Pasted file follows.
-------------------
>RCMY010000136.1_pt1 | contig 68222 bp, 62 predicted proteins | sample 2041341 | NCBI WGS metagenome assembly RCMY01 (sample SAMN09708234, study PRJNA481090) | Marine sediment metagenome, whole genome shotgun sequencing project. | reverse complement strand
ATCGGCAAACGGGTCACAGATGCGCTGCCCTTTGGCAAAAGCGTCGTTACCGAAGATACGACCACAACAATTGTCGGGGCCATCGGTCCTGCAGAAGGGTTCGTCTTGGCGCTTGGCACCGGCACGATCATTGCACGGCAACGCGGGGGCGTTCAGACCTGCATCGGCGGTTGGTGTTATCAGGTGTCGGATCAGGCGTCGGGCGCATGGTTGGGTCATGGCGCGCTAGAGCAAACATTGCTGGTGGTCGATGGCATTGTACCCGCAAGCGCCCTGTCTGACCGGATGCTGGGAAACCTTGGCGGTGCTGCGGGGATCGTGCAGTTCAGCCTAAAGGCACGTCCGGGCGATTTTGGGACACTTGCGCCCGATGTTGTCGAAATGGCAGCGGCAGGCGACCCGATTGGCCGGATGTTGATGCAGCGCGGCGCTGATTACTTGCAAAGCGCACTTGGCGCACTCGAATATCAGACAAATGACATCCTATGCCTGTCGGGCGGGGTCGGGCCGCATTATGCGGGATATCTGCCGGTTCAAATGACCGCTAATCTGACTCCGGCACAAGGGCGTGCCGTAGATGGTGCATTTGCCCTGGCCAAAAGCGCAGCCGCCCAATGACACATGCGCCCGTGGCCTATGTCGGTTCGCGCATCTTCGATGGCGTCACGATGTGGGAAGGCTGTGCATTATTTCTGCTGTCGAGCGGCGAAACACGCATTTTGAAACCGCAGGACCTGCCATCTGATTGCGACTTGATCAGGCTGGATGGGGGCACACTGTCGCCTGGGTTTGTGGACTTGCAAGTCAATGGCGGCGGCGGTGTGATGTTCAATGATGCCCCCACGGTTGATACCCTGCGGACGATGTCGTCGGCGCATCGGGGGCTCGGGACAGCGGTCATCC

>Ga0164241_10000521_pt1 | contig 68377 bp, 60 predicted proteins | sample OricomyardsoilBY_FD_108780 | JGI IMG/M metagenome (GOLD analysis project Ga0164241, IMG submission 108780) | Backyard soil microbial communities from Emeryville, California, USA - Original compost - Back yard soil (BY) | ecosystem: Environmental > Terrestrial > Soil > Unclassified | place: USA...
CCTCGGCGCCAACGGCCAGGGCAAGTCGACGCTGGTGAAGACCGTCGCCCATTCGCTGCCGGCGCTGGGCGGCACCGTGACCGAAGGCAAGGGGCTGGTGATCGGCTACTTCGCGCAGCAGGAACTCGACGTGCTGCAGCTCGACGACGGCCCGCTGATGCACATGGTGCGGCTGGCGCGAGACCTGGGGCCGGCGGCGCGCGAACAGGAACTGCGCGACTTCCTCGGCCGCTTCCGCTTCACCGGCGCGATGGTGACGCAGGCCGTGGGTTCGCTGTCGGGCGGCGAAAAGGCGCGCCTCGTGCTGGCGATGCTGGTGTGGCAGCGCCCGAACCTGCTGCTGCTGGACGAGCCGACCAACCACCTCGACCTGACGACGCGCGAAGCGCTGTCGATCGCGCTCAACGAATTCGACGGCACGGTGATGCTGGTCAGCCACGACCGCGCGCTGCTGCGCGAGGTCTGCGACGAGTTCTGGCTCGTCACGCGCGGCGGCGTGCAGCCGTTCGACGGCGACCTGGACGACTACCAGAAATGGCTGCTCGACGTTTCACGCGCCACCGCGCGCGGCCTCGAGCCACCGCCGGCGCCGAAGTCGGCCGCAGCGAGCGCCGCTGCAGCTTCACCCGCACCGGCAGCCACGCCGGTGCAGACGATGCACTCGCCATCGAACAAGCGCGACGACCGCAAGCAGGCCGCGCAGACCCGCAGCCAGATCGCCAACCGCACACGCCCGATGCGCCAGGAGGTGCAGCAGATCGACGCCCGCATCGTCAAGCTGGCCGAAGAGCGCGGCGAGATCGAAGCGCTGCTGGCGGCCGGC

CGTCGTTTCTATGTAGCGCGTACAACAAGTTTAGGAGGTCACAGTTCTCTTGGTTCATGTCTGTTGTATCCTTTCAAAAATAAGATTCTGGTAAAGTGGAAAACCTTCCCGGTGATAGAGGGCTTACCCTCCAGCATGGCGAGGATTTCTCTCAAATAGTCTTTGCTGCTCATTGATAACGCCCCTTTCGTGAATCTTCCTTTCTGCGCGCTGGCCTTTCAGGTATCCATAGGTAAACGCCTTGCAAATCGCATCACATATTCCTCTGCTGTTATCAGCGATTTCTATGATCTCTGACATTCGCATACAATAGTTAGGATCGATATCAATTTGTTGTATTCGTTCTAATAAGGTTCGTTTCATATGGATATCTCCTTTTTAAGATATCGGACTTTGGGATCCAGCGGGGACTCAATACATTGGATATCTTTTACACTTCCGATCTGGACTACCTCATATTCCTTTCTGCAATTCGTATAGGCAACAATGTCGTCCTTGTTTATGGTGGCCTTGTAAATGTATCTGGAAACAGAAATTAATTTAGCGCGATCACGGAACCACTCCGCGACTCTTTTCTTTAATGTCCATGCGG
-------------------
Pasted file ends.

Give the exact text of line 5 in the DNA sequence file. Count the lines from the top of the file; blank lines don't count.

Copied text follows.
CGTCGTTTCTATGTAGCGCGTACAACAAGTTTAGGAGGTCACAGTTCTCTTGGTTCATGTCTGTTGTATCCTTTCAAAAATAAGATTCTGGTAAAGTGGAAAACCTTCCCGGTGATAGAGGGCTTACCCTCCAGCATGGCGAGGATTTCTCTCAAATAGTCTTTGCTGCTCATTGATAACGCCCCTTTCGTGAATCTTCCTTTCTGCGCGCTGGCCTTTCAGGTATCCATAGGTAAACGCCTTGCAAATCGCATCACATATTCCTCTGCTGTTATCAGCGATTTCTATGATCTCTGACATTCGCATACAATAGTTAGGATCGATATCAATTTGTTGTATTCGTTCTAATAAGGTTCGTTTCATATGGATATCTCCTTTTTAAGATATCGGACTTTGGGATCCAGCGGGGACTCAATACATTGGATATCTTTTACACTTCCGATCTGGACTACCTCATATTCCTTTCTGCAATTCGTATAGGCAACAATGTCGTCCTTGTTTATGGTGGCCTTGTAAATGTATCTGGAAACAGAAATTAATTTAGCGCGATCACGGAACCACTCCGCGACTCTTTTCTTTAATGTCCATGCGG